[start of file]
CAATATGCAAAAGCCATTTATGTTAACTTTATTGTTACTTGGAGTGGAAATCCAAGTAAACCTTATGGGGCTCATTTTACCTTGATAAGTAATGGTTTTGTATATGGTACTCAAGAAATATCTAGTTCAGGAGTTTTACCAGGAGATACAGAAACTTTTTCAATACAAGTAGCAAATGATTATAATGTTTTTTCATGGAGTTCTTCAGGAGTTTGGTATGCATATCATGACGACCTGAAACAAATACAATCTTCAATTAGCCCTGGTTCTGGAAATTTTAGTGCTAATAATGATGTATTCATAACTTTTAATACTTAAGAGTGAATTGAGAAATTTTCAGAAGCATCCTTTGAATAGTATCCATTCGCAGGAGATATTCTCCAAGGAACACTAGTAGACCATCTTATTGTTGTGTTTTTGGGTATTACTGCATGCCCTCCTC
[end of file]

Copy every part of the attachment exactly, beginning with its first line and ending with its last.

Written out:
CAATATGCAAAAGCCATTTATGTTAACTTTATTGTTACTTGGAGTGGAAATCCAAGTAAACCTTATGGGGCTCATTTTACCTTGATAAGTAATGGTTTTGTATATGGTACTCAAGAAATATCTAGTTCAGGAGTTTTACCAGGAGATACAGAAACTTTTTCAATACAAGTAGCAAATGATTATAATGTTTTTTCATGGAGTTCTTCAGGAGTTTGGTATGCATATCATGACGACCTGAAACAAATACAATCTTCAATTAGCCCTGGTTCTGGAAATTTTAGTGCTAATAATGATGTATTCATAACTTTTAATACTTAAGAGTGAATTGAGAAATTTTCAGAAGCATCCTTTGAATAGTATCCATTCGCAGGAGATATTCTCCAAGGAACACTAGTAGACCATCTTATTGTTGTGTTTTTGGGTATTACTGCATGCCCTCCTC